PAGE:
|Part of the common law series|
|Types of evidence|
|Hearsay and exceptions|
|Other common law areas|
An expert witness, professional witness or judicial expert is a witness, who by virtue of education, training, skill, or experience, is believed to have expertise and specialised knowledge in a particular subject beyond that of the average person, sufficient that others may officially and legally rely upon the witness's specialized (scientific, technical or other) opinion about an evidence or fact issue within the scope of his expertise, referred to as the expert opinion, as an assistance to the fact-finder. Expert witnesses may also deliver expert evidence about facts from the domain of their expertise. At times, their testimony may be rebutted with a learned treatise, sometimes to the detriment of their reputations.
In Scots Law, Davie v Magistrates of Edinburgh (1953) provides authority that where a witness has particular knowledge or skills in an area being examined by the court, and has been called to court in order to elaborate on that area for the benefit of the court, that witness may give evidence of his opinion on that area.
- 1 Role of expert witnesses
- 2 History
- 3 Non-testifying experts
- 4 Testifying experts
- 5 Scientific evidence
- 6 See also
- 7 References
- 8 Bibliography
- 9 External links
Role of expert witnesses
Typically, experts are relied on for opinions on severity of injury, degree of sanity, cause of failure in a machine or other device, loss of earnings, care costs, and the like. In an intellectual property case, an expert may be shown two music scores, book texts, or circuit boards and asked to ascertain their degree of similarity. In the majority of cases the expert's personal relation to the defendant is considered irrelevant.
The tribunal itself, or the judge, can in some systems call upon experts to technically evaluate a certain fact or action, in order to provide the court with a complete knowledge on the fact/action it is judging. The expertise has the legal value of an acquisition of data. The results of these experts are then compared to those by the experts of the parties.
The expert has a heavy responsibility, especially in penal trials, and perjury by an expert is a severely punished crime in most countries. The use of expert witnesses is sometimes criticized in the United States because in civil trials, they are often used by both sides to advocate differing positions, and it is left up to a jury to decide which expert witness to believe. Although experts are legally prohibited from expressing their opinion of submitted evidence until after they are hired, sometimes a party can surmise beforehand, because of reputation or prior cases, that the testimony will be favorable regardless of any basis in the submitted data; such experts are commonly disparaged as "hired guns."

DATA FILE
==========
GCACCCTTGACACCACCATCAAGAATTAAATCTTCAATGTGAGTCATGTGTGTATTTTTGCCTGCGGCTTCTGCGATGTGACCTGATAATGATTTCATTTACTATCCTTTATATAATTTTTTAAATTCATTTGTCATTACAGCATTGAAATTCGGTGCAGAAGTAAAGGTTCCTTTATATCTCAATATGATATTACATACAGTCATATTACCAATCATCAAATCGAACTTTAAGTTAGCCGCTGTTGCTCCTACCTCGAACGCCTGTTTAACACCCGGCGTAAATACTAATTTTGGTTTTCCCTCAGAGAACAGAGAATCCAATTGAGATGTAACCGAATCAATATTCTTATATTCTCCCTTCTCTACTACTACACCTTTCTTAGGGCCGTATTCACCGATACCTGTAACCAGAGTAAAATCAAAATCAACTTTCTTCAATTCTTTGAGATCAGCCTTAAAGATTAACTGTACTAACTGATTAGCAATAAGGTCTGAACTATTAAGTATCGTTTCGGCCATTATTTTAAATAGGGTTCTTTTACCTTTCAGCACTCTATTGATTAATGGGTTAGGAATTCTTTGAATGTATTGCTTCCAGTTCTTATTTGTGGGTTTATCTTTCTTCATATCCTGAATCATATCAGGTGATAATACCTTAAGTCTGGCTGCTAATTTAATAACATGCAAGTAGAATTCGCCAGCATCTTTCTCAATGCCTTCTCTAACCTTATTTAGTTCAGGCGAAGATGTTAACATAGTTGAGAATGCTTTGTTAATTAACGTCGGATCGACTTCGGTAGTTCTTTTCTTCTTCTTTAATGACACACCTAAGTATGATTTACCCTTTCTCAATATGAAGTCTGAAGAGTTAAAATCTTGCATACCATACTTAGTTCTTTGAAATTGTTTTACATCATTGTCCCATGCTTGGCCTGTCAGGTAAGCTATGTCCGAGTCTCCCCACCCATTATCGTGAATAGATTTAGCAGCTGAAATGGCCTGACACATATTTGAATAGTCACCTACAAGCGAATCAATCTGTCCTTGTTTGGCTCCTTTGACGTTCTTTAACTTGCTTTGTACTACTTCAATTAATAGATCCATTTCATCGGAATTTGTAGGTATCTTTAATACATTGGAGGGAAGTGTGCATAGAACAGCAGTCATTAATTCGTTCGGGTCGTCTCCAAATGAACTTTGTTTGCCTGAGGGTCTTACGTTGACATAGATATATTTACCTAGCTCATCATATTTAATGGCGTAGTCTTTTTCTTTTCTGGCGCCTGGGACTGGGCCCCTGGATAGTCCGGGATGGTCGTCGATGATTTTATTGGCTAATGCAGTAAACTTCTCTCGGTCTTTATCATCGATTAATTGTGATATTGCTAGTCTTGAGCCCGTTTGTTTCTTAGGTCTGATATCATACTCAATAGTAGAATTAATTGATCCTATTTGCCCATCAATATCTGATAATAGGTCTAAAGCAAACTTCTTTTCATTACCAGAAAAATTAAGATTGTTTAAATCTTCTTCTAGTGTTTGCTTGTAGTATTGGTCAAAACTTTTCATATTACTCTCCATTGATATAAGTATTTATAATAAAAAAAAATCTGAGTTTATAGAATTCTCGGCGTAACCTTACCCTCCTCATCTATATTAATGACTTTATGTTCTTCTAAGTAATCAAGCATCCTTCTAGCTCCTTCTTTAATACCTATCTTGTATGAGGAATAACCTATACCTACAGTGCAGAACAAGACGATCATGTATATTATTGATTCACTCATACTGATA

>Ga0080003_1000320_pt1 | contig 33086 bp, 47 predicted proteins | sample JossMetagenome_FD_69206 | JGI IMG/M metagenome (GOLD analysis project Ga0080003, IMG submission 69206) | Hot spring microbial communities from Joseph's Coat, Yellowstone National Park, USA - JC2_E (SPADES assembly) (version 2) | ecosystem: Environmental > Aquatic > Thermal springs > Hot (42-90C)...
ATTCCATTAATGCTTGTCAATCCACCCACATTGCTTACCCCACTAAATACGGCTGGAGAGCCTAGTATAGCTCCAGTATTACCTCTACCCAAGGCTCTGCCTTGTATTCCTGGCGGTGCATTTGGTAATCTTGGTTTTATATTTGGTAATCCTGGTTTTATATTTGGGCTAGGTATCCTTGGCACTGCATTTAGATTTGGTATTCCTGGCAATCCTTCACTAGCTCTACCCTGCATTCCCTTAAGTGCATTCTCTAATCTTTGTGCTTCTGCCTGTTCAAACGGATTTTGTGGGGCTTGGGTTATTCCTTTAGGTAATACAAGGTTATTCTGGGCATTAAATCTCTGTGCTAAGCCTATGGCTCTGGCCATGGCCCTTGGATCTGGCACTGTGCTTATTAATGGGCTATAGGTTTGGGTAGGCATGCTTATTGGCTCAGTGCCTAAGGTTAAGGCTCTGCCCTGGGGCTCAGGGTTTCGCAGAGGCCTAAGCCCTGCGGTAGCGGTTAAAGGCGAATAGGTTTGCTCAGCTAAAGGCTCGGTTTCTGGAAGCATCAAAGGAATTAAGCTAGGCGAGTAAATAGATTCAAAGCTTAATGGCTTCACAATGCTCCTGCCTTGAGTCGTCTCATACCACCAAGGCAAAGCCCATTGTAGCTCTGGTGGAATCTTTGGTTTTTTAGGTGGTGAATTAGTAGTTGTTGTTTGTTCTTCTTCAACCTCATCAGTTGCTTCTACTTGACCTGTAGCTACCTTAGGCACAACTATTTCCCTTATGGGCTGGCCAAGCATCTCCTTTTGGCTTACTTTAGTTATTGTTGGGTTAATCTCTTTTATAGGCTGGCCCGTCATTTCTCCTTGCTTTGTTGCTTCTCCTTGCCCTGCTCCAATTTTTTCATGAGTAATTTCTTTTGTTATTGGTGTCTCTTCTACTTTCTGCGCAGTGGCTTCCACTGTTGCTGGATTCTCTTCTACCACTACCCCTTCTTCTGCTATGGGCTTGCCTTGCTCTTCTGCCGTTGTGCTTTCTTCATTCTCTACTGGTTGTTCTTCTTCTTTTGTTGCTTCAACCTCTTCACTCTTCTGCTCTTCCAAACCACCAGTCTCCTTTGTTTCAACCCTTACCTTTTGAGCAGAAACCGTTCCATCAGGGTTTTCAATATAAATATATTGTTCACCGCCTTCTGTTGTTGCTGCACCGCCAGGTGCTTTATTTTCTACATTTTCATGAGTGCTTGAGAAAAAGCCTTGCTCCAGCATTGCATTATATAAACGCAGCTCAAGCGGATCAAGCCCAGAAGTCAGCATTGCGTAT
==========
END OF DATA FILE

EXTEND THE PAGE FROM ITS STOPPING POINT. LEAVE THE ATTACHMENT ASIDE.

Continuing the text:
Duties of experts
In England and Wales, under the Civil Procedure Rules 1998 (CPR), an expert witness is required to be independent and address his or her expert report to the court. A witness may be jointly instructed by both sides if the parties agree to this, especially in cases where the liability is relatively small.
Under the CPR, expert witnesses are usually instructed to produce a joint statement detailing points of agreement and disagreement to assist the court or tribunal. The meeting is held quite independently of instructing lawyers, and often assists in resolution of a case, especially if the experts review and modify their opinions. When this happens, substantial trial costs can be saved when the parties to a dispute agree to a settlement. In most systems, the trial (or the procedure) can be suspended in order to allow the experts to study the case and produce their results. More frequently, meetings of experts occur before trial.
Experts charge a professional fee which is paid by the party commissioning the report (both parties for joint instructions) although the report is addressed to the court. The fee must not be contingent on the outcome of the case. Expert witnesses may be subpoenaed (issued with a witness summons), although this is normally a formality to avoid court date clashes.
In the United States, under the Federal Rule of Evidence 702 (FRE), an expert witness must be qualified on the topic of testimony. In determining the qualifications of the expert, the FRE requires the expert have specialized education, training, or practical experience in the subject matter relating to the case. The expert's testimony must be based on facts in evidence, and should offer opinion about the causation or correlation to the evidence in drawing a conclusion.
The earliest known use of an expert witness in English law came in 1782, when a court that was hearing litigation relating to the silting-up of Wells harbour in Norfolk accepted evidence from a leading civil engineer, John Smeaton. This decision by the court to accept Smeaton's evidence is widely cited as the root of modern rules on expert evidence. However, it was still such an unusual feature in court that in 1957 in the Old Bailey, Lord Justice Patrick Devlin could describe the case of suspected serial killer Dr John Bodkin Adams thus: "It is a most curious situation, perhaps unique in these courts, that the act of murder has to be proved by expert evidence."